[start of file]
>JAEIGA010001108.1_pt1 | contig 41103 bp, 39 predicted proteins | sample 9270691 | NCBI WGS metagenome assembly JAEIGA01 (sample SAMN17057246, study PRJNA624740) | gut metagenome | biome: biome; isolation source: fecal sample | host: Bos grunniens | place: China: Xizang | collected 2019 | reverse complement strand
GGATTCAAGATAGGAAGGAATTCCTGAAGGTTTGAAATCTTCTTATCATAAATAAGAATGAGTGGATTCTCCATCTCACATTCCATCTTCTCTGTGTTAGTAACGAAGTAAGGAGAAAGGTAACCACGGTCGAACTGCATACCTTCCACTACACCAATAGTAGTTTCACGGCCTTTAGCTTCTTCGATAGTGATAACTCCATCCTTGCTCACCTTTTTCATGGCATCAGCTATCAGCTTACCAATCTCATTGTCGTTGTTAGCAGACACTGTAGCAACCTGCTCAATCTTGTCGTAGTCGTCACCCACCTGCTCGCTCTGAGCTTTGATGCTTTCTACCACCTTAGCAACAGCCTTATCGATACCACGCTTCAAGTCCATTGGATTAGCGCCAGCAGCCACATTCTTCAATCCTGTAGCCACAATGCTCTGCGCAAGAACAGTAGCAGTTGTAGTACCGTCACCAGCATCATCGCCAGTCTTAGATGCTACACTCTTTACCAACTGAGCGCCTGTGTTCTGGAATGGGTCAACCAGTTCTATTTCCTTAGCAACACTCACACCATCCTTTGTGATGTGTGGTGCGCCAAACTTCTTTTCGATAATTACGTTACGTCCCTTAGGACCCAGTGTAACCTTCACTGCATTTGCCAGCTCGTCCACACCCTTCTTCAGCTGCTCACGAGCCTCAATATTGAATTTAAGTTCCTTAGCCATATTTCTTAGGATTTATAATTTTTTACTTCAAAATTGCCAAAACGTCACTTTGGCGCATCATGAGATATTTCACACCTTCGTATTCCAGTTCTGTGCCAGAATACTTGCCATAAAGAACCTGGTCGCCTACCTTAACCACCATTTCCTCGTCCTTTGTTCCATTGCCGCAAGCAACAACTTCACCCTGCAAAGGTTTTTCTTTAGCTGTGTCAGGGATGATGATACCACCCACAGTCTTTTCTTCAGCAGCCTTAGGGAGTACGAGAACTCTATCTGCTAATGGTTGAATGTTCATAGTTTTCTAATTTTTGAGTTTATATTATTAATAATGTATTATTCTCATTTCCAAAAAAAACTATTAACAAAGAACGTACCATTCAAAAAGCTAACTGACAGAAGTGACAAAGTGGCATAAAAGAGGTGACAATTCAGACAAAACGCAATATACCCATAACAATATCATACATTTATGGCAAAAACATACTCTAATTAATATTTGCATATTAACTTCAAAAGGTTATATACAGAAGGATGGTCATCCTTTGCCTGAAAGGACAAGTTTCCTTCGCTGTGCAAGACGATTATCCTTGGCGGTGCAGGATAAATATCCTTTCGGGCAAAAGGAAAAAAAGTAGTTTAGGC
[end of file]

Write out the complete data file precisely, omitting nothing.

>JAEIGA010001108.1_pt1 | contig 41103 bp, 39 predicted proteins | sample 9270691 | NCBI WGS metagenome assembly JAEIGA01 (sample SAMN17057246, study PRJNA624740) | gut metagenome | biome: biome; isolation source: fecal sample | host: Bos grunniens | place: China: Xizang | collected 2019 | reverse complement strand
GGATTCAAGATAGGAAGGAATTCCTGAAGGTTTGAAATCTTCTTATCATAAATAAGAATGAGTGGATTCTCCATCTCACATTCCATCTTCTCTGTGTTAGTAACGAAGTAAGGAGAAAGGTAACCACGGTCGAACTGCATACCTTCCACTACACCAATAGTAGTTTCACGGCCTTTAGCTTCTTCGATAGTGATAACTCCATCCTTGCTCACCTTTTTCATGGCATCAGCTATCAGCTTACCAATCTCATTGTCGTTGTTAGCAGACACTGTAGCAACCTGCTCAATCTTGTCGTAGTCGTCACCCACCTGCTCGCTCTGAGCTTTGATGCTTTCTACCACCTTAGCAACAGCCTTATCGATACCACGCTTCAAGTCCATTGGATTAGCGCCAGCAGCCACATTCTTCAATCCTGTAGCCACAATGCTCTGCGCAAGAACAGTAGCAGTTGTAGTACCGTCACCAGCATCATCGCCAGTCTTAGATGCTACACTCTTTACCAACTGAGCGCCTGTGTTCTGGAATGGGTCAACCAGTTCTATTTCCTTAGCAACACTCACACCATCCTTTGTGATGTGTGGTGCGCCAAACTTCTTTTCGATAATTACGTTACGTCCCTTAGGACCCAGTGTAACCTTCACTGCATTTGCCAGCTCGTCCACACCCTTCTTCAGCTGCTCACGAGCCTCAATATTGAATTTAAGTTCCTTAGCCATATTTCTTAGGATTTATAATTTTTTACTTCAAAATTGCCAAAACGTCACTTTGGCGCATCATGAGATATTTCACACCTTCGTATTCCAGTTCTGTGCCAGAATACTTGCCATAAAGAACCTGGTCGCCTACCTTAACCACCATTTCCTCGTCCTTTGTTCCATTGCCGCAAGCAACAACTTCACCCTGCAAAGGTTTTTCTTTAGCTGTGTCAGGGATGATGATACCACCCACAGTCTTTTCTTCAGCAGCCTTAGGGAGTACGAGAACTCTATCTGCTAATGGTTGAATGTTCATAGTTTTCTAATTTTTGAGTTTATATTATTAATAATGTATTATTCTCATTTCCAAAAAAAACTATTAACAAAGAACGTACCATTCAAAAAGCTAACTGACAGAAGTGACAAAGTGGCATAAAAGAGGTGACAATTCAGACAAAACGCAATATACCCATAACAATATCATACATTTATGGCAAAAACATACTCTAATTAATATTTGCATATTAACTTCAAAAGGTTATATACAGAAGGATGGTCATCCTTTGCCTGAAAGGACAAGTTTCCTTCGCTGTGCAAGACGATTATCCTTGGCGGTGCAGGATAAATATCCTTTCGGGCAAAAGGAAAAAAAGTAGTTTAGGC